"Most everything was an act around here, she had learned, the way people dressed and the way people talked; everything was shorthand for something else. Wearing clothes that old people wore because you were young enough to wear old people’s clothes. Listening to music that hardly sounded like music. Reading books no one had heard of and owning obsolete items like record players or deer antlers, things that apparently signified that you were different, even when all those different things seemed the same as everyone else’s different things..."
(Excerpt from my novel in progress)
I have carried around my mother's copy of Slouching Towards Bethlehem since I first read it, about six years ago. The copy is a faded blue paperback a torn up spine and yellowing pages; it is one of those books whose pages might fall out in hefty chunks if you aren't careful. It is from 1961. The price of the book is $1.95.
Even though I have had this book for a long time I only noticed my mother's handwriting - on page 225, just before my favorite essay "Goodbye to All That" -- yesterday, when I went back to look for New York writing inspiration. (This essay, with it's perfect portrait of the New York newcomer, in her dress that she thought was "so smart" back in Sacramento, and upon arriving realizes that "smart" has a very new definition here, has stayed with me, defining what it means to arrive as a young, hopeful girl in New York City.) My mother's handwriting is light and brisk, in pencil, and it reads: "1961 -- Saturday Evening Post." Then, in that same pencil, there is a slash, crossing out the poem that precedes the essay (How many miles to Babylon...etc.)
Seeing this note on my favorite essay of one of my favorite books made me think about my mother at my age, on her first adventure in New York City, in her Lower East Side apartment that she's explained was full of rats, reading the essay and scribbling with her pencil. And did she feel just like Joan, like I do now, nearly 40 years later? Didion was 27 when she wrote this essay. I am almost 27 now. How old was my mother when she read this? And what did she know about the Saturday Evening Post from '61?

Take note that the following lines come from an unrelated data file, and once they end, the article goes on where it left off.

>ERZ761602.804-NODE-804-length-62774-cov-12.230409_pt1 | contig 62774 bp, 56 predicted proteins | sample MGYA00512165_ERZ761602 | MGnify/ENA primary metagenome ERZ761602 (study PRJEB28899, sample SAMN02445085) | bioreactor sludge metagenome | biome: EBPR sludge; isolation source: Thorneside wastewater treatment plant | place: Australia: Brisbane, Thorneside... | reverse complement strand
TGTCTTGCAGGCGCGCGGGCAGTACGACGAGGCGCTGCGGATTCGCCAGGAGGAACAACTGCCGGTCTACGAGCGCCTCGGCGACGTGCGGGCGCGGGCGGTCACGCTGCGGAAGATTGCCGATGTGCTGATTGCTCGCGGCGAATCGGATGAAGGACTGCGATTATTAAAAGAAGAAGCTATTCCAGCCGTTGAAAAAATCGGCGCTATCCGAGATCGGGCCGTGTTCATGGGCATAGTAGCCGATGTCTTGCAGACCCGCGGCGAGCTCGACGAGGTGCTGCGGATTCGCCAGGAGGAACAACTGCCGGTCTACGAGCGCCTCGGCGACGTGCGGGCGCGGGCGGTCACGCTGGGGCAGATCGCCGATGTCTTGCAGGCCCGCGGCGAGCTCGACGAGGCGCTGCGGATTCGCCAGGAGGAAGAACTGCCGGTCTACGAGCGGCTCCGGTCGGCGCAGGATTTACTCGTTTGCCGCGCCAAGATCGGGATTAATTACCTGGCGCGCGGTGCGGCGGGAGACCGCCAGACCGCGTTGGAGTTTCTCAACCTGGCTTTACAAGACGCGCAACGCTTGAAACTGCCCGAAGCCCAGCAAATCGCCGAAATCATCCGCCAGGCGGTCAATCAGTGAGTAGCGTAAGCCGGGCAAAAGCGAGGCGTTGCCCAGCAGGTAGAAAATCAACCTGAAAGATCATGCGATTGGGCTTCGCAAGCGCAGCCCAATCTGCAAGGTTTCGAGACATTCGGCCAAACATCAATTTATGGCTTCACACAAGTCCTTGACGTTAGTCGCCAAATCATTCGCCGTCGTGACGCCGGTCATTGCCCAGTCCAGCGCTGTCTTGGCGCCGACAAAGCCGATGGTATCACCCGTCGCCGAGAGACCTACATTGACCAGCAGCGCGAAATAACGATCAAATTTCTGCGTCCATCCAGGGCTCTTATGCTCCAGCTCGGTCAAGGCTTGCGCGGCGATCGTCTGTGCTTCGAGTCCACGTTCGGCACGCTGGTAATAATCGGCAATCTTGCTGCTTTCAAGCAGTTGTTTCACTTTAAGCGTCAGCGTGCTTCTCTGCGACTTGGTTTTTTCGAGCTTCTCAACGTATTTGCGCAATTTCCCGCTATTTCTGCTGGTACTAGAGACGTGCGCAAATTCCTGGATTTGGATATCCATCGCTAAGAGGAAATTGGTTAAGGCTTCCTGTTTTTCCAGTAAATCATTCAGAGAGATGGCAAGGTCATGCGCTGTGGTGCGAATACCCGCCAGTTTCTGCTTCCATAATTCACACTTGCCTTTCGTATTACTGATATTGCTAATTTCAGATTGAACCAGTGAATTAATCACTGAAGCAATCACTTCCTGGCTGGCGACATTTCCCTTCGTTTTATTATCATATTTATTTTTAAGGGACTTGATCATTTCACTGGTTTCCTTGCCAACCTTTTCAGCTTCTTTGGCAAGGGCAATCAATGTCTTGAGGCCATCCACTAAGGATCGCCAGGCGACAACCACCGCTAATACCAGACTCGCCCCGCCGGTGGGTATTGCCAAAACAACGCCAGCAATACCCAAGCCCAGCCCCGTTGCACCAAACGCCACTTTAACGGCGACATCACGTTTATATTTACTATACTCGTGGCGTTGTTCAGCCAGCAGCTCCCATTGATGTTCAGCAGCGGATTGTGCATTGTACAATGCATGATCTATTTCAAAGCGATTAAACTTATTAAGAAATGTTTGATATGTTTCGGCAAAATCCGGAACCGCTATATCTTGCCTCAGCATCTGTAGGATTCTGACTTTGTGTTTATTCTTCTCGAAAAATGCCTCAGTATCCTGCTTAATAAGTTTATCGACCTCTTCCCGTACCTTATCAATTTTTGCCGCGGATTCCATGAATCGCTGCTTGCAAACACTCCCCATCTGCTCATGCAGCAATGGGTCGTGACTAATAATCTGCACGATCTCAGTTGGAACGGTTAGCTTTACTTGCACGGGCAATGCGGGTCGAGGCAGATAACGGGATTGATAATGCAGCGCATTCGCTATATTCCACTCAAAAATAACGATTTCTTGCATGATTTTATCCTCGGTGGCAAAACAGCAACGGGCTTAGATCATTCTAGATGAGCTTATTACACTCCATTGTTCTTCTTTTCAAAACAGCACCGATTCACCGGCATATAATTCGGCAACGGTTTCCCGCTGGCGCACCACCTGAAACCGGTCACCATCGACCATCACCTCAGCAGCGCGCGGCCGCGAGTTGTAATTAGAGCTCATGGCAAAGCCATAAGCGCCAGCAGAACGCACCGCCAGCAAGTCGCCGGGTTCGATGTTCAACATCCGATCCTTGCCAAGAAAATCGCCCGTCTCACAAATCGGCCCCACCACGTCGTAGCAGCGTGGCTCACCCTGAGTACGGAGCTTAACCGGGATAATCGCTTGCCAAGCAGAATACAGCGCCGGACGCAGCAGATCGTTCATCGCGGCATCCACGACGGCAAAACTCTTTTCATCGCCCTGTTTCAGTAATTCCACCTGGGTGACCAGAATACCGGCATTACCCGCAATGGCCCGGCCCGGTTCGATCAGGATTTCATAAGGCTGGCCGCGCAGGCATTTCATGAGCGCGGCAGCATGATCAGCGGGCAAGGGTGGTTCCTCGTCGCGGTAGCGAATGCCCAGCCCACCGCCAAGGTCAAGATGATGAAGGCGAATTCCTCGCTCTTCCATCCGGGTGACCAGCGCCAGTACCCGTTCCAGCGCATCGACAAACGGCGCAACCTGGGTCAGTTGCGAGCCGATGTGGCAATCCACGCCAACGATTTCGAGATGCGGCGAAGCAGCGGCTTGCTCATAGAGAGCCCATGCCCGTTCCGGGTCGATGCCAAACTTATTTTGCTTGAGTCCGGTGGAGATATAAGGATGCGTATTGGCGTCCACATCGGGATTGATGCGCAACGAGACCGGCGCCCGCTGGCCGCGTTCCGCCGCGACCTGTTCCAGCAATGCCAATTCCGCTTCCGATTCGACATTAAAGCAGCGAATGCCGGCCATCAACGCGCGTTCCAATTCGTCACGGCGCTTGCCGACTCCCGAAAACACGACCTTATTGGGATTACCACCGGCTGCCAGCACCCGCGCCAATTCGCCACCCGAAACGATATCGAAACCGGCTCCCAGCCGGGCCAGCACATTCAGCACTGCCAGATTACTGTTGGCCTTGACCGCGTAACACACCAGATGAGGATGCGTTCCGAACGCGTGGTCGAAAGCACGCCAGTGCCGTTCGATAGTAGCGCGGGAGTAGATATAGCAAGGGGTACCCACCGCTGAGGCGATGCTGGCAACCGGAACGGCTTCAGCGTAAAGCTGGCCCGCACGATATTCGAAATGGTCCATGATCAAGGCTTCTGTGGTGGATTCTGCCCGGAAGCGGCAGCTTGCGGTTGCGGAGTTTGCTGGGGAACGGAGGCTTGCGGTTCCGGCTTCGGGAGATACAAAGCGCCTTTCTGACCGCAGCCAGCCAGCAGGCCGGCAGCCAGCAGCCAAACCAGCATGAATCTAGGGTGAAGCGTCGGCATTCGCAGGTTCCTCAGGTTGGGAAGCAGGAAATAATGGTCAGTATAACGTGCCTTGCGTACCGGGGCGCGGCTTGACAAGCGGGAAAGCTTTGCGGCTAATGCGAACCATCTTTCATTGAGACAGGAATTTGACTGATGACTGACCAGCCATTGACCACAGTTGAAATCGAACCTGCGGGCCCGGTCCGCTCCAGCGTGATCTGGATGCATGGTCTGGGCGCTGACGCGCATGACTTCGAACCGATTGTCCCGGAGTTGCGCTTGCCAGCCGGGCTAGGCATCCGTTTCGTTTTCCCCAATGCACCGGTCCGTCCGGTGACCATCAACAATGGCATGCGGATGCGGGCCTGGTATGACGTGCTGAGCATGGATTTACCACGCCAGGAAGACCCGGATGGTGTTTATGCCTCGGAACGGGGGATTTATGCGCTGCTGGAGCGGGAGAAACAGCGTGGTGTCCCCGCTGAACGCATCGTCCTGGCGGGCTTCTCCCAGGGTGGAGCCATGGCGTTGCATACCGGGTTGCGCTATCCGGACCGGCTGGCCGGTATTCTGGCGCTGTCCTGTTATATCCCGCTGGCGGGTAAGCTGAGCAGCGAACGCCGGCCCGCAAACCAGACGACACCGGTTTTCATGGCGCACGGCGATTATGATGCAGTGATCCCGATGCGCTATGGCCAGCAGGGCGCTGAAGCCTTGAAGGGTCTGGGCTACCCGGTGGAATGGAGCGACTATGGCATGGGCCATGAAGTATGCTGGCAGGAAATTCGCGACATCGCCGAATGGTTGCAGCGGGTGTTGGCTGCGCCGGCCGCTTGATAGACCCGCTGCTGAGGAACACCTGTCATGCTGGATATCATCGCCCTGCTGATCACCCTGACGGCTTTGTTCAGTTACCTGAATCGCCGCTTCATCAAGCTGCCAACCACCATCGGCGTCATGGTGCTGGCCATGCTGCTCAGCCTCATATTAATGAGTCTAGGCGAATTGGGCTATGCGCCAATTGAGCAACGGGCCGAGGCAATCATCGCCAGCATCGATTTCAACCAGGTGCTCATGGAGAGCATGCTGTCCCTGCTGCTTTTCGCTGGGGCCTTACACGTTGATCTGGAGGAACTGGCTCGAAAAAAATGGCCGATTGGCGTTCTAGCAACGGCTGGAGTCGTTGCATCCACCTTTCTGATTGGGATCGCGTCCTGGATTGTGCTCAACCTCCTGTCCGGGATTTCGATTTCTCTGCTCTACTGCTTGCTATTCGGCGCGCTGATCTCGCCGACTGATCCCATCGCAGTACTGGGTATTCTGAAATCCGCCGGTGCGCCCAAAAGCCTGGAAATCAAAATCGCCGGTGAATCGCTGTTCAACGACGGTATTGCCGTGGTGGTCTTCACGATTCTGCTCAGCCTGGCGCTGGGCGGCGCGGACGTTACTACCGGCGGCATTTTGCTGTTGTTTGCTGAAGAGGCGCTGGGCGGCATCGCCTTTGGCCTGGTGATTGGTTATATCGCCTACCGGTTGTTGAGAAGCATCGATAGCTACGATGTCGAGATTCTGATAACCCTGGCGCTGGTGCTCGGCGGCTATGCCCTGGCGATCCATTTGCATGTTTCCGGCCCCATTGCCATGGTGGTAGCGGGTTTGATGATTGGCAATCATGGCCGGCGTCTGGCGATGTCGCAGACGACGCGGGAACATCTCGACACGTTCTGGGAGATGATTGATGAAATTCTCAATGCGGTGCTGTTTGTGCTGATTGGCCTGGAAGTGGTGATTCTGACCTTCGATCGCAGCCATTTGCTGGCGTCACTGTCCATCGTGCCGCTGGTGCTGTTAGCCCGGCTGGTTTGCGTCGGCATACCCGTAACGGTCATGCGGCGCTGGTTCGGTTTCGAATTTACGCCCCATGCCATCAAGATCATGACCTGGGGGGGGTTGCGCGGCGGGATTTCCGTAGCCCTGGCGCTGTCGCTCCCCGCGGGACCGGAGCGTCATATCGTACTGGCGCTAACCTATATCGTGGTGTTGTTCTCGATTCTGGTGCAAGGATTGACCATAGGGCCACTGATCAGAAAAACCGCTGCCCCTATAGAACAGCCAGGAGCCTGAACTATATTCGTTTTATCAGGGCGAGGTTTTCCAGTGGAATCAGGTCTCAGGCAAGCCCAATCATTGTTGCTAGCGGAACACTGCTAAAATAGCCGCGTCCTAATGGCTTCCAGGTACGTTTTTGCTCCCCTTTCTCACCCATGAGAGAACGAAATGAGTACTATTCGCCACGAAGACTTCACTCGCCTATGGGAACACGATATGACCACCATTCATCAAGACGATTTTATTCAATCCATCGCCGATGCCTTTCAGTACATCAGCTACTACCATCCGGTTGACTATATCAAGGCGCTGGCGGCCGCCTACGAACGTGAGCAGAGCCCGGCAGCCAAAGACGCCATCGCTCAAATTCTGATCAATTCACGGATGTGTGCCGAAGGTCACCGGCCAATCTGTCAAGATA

Did we all feel the way this essay describes (smart, then later, not so smart) when we arrived respectively in New York? And did we all feel it again, maybe even more palpably, when we read and re-read "Goodbye to All That?" Maybe this is what good writing is capable of -- transcending generations of newcomers and reminding them know they are not entirely alone...
(And for $1.95, I'd say that's a steal.)
Four Person Show
From my Dad's upcoming collection The Peanut Butter Footnotes
Sue, Nin, I, in the dark in the car honored
To be included in the peanut butter footnotes
Of your thoughts and illustrious career.
We are all so proud to be able to include your
Words and deeds and celebrations
In the footnotes of our own small biographies.
One Man Show
Today I fill the almost empty
peanut butter jar with
and lick the knife
clean of the sweet, sticky mix.
It is something
that my father does
before he begins his afternoon
That and three espressos,
one fish oil pill,
a couple games of sudoku,
on the wire-frame,
Then up again, at quick attention,
a few plucks of the cigar-box ukulele,
and he’s off,
ready and juiced,
that by the time he walks
the planked path to the studio
he will be full again,
with more than enough colors,
and a new idea for how to fix
that rough-edged part,
in the corner there.
I finish off my jar
while looking out
on a snowy Brooklyn parking lot.
I am moved to begin
my own afternoon:
desk, computer, attention,